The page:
With Spain needing just a point from their final group game at home to Georgia on Tuesday night, fans of La Roja should be a fairly happy bunch.
The threat of France has been shrugged off, their pool of talent is ridiculously enviable and even the Barca-Real Madrid contingent seem to be getting along better without José Mourinho's Clásico naughtiness stinking up the place.
Despite all of this, the current mood is a little glum for a nation that should be squatting on a giant stool of smugness. Spain are, after all, European and world champions and don't have to field players who hoof shots 50 yards over the bar every 10 minutes (here's looking at you, England).
Once Tuesday's final qualifying game against Georgia is out of the way, Vicente del Bosque needs to work out how to turn possession into more goals, with just 12 scored in seven group games so far. “We are trying every way possible, but it’s tough,” admitted Xavi after Friday’s 2-1 over Belarus; a rather drab, ponderous performance from the reigning world conquerers.
There are also doubts over the fitness and durability over some of Spain’s key performers, not to mention the skipper who is barely able to get a game for his club.
Del Bosque's first big call lies between the sticks. Though his previous loyalties have laid with Iker Casillas, he chose Víctor Valdés against Belarus on the grounds that the Barça man is playing regular football. It's a stance that may hold firm if Casillas is restricted only to Copa del Rey and Champions League games, as it currently the case.
The return of Carles Puyol at Barça is always a case of ‘mañana, mañana, mañana’ (tomorrow), but should the bionic centre-back become the inspirational footballer of old and not the collapsing one, the temptation to pick him alongside Gerard Pique will be strong. It's especially the case considering Alvaro Arbeloa's nightmare form, with shifting Sergio Ramos to right-back a considerable upgrade.
Midfield war dogs Xabi Alonso and Xavi are showing signs of wear and tear, but both may benefit from club managers who are prepared to let them rest their legs from time to time. Real Madrid have Luka Modric as a fine deputy, while Tata Martino shows no fear in benching his big-time Betties in order to keep Barça’s starting line-up as fresh as possible.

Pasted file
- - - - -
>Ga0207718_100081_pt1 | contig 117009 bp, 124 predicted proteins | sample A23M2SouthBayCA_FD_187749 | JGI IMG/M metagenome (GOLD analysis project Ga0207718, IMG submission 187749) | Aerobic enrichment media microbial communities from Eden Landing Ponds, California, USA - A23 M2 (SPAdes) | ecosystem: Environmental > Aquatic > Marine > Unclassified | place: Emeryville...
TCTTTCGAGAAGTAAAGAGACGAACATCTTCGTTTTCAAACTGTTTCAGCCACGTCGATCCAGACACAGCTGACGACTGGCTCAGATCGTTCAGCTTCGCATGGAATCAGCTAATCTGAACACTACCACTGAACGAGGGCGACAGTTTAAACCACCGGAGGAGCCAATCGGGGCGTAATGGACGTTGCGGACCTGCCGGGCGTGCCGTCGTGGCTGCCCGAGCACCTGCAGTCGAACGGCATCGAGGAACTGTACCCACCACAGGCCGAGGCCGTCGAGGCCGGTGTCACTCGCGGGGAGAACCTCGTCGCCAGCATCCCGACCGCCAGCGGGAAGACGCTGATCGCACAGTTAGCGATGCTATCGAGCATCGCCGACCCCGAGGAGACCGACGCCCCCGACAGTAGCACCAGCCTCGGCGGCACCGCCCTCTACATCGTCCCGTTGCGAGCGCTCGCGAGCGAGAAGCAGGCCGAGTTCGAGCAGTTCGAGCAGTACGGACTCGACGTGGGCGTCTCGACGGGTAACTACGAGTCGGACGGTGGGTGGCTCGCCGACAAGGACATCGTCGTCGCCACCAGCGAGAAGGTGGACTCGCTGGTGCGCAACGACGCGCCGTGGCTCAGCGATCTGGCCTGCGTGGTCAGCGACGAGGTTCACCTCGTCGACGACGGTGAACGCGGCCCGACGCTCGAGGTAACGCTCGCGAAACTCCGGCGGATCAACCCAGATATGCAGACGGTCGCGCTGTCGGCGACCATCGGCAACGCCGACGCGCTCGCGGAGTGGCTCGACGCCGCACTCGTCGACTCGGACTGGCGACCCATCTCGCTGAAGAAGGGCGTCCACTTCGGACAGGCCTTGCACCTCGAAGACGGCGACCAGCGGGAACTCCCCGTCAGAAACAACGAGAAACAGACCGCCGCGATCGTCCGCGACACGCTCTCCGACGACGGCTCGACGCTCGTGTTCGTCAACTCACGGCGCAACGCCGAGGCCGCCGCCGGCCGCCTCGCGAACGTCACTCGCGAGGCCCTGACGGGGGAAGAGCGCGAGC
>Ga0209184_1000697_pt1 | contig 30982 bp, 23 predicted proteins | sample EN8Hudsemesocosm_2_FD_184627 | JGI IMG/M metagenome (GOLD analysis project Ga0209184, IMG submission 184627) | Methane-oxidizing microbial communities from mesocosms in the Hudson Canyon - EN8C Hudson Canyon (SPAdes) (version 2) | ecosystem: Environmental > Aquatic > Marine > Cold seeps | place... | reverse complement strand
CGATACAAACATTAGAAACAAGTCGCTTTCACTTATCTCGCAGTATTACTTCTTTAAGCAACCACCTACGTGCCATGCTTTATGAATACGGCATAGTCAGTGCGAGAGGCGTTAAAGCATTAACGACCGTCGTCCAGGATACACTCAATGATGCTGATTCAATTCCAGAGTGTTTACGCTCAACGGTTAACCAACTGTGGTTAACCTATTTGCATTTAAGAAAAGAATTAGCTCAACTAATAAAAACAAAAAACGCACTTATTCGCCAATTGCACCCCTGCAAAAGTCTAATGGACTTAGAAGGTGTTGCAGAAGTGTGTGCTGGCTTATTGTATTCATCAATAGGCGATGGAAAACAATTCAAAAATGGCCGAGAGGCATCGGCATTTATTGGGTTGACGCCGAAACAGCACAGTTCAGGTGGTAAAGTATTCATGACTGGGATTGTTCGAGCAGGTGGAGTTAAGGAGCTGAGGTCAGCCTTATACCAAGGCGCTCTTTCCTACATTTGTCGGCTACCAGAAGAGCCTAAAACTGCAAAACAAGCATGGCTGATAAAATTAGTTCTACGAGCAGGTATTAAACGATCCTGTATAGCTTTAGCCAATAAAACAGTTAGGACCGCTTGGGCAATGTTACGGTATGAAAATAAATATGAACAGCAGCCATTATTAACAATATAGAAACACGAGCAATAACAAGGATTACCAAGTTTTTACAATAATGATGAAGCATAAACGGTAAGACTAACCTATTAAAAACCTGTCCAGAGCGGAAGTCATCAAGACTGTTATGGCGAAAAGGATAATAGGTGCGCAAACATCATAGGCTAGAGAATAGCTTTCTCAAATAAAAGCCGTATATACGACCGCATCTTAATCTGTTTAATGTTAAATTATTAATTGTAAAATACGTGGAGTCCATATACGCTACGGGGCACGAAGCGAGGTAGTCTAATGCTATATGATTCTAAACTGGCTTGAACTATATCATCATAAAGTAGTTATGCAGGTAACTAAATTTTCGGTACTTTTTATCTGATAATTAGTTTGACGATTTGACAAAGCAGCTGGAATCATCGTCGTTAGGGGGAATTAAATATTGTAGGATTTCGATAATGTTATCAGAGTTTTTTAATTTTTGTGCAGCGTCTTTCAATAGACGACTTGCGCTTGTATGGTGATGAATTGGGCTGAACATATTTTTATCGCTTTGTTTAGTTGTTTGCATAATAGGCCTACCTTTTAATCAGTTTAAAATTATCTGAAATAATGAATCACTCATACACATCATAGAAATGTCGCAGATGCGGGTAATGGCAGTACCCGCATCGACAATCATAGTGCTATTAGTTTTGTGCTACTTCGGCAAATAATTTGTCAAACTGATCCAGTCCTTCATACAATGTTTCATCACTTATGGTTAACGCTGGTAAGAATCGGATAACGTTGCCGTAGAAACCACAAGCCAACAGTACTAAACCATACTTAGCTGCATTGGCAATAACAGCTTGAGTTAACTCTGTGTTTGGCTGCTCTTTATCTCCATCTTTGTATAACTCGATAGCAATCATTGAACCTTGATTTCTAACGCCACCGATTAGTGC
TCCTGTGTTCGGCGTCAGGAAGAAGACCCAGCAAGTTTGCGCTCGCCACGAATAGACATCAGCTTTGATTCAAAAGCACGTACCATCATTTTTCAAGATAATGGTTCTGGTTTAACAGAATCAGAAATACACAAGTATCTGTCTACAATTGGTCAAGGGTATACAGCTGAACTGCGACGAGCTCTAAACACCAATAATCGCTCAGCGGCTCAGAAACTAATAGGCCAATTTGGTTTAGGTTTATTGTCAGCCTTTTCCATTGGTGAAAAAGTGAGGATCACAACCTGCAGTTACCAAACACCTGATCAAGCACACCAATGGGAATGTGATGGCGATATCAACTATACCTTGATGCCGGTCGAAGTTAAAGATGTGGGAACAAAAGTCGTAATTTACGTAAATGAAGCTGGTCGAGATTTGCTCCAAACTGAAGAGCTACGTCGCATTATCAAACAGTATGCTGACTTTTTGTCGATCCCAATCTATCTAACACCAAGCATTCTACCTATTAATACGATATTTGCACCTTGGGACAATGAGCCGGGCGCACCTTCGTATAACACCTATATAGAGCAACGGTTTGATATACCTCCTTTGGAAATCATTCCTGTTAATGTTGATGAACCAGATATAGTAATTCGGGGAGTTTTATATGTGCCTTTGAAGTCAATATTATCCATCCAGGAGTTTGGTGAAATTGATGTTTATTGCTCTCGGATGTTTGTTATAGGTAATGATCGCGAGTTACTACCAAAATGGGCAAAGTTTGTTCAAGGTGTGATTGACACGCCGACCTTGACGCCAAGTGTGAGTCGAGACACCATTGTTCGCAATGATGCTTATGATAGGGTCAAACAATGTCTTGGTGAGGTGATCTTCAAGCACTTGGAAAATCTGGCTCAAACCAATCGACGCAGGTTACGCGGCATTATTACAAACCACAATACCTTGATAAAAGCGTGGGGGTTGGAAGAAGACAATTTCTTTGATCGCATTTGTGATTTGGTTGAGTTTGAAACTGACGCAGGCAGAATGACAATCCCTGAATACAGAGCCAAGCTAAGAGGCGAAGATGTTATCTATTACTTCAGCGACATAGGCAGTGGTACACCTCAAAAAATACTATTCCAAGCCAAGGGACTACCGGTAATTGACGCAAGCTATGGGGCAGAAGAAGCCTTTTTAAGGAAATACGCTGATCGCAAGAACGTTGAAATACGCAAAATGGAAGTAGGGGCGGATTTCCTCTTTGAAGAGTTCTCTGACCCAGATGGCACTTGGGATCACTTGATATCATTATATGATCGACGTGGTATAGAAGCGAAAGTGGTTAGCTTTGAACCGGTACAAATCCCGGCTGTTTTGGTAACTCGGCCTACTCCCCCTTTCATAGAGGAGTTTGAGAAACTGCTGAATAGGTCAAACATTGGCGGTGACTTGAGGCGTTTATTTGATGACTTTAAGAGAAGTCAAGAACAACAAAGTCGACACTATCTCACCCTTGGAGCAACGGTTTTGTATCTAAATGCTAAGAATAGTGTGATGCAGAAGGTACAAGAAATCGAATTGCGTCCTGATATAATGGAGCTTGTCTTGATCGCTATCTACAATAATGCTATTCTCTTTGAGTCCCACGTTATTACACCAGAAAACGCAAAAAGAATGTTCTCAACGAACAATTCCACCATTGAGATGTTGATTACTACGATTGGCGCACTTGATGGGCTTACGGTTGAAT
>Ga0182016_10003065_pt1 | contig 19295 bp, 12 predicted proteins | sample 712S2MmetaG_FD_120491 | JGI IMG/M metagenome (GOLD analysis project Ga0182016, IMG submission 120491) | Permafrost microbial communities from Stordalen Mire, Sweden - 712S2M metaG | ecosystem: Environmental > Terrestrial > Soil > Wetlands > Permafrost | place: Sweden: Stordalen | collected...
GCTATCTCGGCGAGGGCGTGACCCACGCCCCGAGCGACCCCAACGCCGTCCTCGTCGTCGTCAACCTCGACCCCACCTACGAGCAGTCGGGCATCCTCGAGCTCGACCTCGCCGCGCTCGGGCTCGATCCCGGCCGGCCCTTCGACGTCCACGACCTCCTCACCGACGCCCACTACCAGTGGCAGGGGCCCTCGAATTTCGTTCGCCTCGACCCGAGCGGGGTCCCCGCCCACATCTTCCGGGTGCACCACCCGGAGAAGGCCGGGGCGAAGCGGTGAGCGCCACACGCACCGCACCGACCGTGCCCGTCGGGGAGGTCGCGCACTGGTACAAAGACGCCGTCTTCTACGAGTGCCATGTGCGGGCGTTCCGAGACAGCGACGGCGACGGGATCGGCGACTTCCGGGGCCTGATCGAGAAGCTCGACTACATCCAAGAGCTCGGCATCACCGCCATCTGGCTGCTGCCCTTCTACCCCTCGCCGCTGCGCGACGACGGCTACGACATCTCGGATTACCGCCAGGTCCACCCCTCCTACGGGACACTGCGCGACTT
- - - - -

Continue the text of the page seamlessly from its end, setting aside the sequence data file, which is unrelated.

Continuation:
However, there are real headaches up front, where Spain are struggling for those all-important goals. Their policy of keeping the ball, getting a lead and hanging on to it for dear life over the past two tournaments is becoming increasingly risky.
Andrés Iniesta can expect to be on the left of the forward line, should he not be drafted into midfield due to injuries. Pedro has a strong claim on the opposite flank having scored a third of Spain’s goals in their current World Cup qualifying campaign.
The No.9 (or false nine, this is Spain after all) spot is a humdinger, though: Del Bosque has a tremendous number of candidates, all of whom boast different strengths. The recent emergence of Diego Costa as a prime pick is another option to keep Del Bosque pondering from now until May.
Of course, the narrative normally goes that these decisions are ones any national manager would be tickled pink to have. Things can't be that bad if Juan Mata, David Silva, Alvaro Negredo, Javi Martínez and Cesc Fabregas are sitting on the bench in a tough World Cup clash.
What may be ailing Del Bosque, however, is an overload of choice and too many top-class footballers with a fair shout of playing a part of Spain’s starting line-up in Brazil. It's akin to an all-you-can eat buffet with 1098 different varieties of particularly tasty foods.
At some point soon, though, the national coach is going to have to start eliminating some choices in selecting a core group of players charged with retaining the World Cup. And that ain't going to be easy.
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